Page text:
I find it interesting that our two most recent authors, Fanon and Senghor, have had entirely opposite opinions of racial essentialism. To recap, Senghor’s idea of “Negritude” posits an essence for blacks which is intuitive, sensual, and creative. In other words, he argues that blacks have a unique essence, with out which the “civilization of the Universal” would be incomplete. (This is reminiscent of Du Bois’ belief that Blacks have a particular value to add to world history). This essence, according to Senghor, is opposite from the white essence, which is based in reason and objectivity.
Fanon, on the other hand, sees racial essentialism to be the direct cause of the objectification and alienation that he addresses in Black Skin, White Masks. The judgments that are made about a black person because of her race force her to step outside of herself and consider herself as an object in an attempt to discover the reason for these judgments. Of course, it is not surprising that Fanon thinks this way, considering that he is an existentialist. He believes that human existence precedes our essence and that we are, thus, free to create our essence. Hence, racism is such an insult to humanity because it directly restricts the freedom of enormous numbers of people by assigning them an essence that they have no control over.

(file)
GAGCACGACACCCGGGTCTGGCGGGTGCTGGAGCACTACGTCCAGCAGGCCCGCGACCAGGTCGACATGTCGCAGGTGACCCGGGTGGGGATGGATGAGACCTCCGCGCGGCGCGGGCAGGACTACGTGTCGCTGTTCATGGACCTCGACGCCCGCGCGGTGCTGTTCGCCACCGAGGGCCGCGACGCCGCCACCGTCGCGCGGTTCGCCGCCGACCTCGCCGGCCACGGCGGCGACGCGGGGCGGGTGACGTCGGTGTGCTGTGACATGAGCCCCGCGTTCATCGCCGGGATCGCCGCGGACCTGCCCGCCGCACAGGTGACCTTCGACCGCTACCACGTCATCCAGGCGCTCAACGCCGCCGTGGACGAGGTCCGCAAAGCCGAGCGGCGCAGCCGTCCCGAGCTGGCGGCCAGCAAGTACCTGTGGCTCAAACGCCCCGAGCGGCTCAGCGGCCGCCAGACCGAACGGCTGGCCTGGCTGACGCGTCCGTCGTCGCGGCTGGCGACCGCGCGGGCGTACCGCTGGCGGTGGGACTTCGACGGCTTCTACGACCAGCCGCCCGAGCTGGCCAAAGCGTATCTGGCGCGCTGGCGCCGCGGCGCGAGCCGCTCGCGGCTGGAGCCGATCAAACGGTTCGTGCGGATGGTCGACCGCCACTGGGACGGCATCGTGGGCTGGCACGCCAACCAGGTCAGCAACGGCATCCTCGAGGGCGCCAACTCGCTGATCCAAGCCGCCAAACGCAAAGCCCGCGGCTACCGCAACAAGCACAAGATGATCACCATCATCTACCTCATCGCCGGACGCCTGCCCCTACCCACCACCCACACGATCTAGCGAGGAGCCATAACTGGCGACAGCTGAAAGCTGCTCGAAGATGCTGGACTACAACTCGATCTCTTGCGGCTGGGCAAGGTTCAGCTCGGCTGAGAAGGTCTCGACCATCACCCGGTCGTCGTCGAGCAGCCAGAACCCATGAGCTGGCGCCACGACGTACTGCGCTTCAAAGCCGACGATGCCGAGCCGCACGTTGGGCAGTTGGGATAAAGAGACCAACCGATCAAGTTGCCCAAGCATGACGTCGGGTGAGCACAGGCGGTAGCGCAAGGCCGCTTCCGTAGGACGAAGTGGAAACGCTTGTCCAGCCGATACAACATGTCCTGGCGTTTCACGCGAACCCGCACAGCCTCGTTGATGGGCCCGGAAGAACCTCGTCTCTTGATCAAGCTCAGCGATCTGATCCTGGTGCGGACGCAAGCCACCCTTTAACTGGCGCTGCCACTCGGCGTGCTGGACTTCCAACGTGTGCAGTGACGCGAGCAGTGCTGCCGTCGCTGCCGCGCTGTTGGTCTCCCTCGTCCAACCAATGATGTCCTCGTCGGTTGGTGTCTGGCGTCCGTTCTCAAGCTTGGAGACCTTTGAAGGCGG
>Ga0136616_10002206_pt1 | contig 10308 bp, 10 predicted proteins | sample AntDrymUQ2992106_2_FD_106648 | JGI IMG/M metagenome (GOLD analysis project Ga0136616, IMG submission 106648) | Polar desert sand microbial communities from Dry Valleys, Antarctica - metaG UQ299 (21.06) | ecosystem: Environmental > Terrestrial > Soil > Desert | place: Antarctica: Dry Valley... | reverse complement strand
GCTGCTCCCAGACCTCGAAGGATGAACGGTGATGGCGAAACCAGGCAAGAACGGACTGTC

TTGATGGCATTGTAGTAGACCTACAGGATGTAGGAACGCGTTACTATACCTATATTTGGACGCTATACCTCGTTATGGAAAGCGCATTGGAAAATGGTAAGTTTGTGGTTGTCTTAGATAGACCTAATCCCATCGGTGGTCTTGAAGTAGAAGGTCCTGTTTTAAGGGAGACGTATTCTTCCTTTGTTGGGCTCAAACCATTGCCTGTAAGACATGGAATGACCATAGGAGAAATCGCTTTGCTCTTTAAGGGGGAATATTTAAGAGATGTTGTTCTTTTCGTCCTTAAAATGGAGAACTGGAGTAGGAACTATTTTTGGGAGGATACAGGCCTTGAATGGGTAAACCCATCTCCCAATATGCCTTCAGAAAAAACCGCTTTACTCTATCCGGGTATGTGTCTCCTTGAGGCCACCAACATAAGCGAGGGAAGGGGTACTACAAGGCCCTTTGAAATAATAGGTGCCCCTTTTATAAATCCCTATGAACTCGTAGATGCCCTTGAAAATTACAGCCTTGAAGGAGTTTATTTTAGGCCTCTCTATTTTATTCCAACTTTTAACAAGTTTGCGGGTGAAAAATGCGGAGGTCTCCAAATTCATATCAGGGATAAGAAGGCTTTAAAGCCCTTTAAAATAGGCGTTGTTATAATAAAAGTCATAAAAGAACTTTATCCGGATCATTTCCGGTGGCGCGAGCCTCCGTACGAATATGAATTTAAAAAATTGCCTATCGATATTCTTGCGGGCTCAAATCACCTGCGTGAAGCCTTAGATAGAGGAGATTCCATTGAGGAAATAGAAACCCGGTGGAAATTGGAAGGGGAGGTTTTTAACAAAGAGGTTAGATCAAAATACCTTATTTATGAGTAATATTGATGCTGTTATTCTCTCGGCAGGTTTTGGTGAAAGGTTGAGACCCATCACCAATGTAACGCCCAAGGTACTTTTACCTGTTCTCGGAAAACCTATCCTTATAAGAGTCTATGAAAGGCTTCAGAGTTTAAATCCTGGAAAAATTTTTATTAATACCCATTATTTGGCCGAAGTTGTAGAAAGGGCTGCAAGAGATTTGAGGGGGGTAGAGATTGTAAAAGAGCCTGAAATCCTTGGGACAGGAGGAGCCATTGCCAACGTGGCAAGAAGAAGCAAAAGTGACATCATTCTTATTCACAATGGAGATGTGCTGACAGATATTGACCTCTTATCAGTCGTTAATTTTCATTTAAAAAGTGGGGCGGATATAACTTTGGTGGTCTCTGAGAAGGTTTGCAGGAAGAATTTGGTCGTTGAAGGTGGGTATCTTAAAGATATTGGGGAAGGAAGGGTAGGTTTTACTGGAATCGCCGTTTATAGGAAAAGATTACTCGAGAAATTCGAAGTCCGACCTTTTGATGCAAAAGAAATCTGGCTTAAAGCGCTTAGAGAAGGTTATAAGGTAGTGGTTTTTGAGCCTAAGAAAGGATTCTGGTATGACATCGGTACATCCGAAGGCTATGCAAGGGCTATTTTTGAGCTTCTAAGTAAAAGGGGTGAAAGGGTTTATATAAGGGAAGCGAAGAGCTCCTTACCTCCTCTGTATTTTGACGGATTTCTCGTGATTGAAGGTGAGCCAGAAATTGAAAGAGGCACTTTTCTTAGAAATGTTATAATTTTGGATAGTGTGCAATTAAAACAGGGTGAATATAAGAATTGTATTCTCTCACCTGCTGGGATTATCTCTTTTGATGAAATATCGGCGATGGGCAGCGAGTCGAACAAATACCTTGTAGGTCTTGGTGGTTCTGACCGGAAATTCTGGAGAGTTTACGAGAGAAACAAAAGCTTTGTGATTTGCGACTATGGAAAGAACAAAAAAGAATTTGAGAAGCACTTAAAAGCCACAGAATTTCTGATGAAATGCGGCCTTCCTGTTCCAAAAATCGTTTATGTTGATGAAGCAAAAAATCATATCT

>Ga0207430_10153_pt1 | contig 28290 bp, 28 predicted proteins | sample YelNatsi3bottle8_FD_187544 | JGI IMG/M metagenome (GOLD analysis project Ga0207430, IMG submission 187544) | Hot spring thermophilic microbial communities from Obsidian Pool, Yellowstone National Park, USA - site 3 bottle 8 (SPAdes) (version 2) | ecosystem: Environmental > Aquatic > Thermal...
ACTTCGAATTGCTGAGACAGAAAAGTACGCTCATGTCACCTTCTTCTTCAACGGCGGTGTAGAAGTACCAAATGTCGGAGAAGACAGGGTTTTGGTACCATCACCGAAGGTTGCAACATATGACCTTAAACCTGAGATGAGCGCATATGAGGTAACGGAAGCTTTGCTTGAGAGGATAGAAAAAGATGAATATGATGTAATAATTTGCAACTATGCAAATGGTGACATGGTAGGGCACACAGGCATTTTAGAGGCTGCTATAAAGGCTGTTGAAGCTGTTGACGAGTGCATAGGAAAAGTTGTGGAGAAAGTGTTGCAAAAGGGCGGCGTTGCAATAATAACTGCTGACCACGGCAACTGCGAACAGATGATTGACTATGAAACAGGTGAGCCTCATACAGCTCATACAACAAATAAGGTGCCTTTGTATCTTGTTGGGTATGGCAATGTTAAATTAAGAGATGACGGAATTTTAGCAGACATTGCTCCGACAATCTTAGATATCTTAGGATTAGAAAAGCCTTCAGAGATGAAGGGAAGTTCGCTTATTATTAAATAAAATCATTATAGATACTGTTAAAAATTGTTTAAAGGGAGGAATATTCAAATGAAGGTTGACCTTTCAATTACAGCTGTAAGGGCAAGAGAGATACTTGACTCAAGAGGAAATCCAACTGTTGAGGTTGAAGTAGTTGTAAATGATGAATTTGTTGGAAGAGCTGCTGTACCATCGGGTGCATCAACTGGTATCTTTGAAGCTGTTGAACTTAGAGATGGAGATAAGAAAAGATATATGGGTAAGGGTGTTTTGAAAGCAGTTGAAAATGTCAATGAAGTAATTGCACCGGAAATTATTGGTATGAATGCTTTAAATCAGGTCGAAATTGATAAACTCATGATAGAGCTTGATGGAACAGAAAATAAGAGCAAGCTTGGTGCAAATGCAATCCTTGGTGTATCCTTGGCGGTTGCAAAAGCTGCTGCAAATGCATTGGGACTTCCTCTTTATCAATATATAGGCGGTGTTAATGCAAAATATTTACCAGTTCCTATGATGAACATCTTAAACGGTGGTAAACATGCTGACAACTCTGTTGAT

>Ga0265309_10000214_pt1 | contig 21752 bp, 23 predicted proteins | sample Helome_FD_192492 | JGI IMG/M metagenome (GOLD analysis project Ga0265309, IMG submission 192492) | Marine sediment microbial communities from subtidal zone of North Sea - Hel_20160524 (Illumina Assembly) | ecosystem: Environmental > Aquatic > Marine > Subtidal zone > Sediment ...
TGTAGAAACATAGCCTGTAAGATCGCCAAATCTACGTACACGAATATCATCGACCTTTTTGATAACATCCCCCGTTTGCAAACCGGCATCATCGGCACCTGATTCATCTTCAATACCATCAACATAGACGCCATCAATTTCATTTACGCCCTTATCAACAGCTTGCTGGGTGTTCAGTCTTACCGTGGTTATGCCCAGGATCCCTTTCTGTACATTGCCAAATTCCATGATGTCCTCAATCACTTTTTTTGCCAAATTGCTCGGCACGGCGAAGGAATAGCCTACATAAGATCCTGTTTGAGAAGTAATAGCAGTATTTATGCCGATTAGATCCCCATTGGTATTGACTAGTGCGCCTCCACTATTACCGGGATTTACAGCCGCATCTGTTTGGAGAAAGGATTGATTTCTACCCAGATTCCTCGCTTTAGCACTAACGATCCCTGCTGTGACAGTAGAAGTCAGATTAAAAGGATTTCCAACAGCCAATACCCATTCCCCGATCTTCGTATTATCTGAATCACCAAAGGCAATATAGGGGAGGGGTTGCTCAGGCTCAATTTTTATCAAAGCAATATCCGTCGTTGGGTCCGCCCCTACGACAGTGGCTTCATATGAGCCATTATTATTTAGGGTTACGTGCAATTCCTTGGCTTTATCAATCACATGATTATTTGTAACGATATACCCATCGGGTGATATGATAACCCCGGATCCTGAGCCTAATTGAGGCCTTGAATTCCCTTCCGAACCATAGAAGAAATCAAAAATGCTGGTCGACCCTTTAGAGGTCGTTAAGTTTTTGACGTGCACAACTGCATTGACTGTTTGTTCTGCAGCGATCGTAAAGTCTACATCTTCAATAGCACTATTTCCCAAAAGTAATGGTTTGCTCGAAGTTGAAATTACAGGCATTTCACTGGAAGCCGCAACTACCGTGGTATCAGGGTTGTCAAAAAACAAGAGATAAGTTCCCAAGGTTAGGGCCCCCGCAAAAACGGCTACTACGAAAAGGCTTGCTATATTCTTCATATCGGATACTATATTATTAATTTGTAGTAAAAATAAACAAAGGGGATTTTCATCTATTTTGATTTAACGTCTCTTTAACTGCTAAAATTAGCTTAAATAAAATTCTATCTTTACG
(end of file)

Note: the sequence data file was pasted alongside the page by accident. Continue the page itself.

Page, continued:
Both authors believed genuinely that their work was invaluable to the advancement of blacks around the world and to the destruction of racism. It cannot be the case, however, that both Senghor and Fanon are correct; so who do we think is right? Which method is the most conducive to eliminating racism?
In my opinion, racial essentialism, no matter what the intentions are behind it, cannot do anything but perpetuate racism. It gives strength to stereotyping by maintaining that people have innate, racially bound characteristics. For each of the “positive” essences that Senghor ascribes to blacks and whites there is a corollary negative. If we admit the positive then we must admit the negative. Therefore, Fanon’s existentialism seems both more objectively correct than Senghor’s Negritude and far more beneficial to transcending racism.
I do think, however, that Negritude’s focus on black pride is, in reasonable amounts, a great benefit of Senghor’s philosophy. Rather than grounding this pride in “essential” characteristics, though, it would be philosophically responsible to ground it instead in history and culture. In this manner we can preserve the strength of Negritude without perpetuating racial essentialism.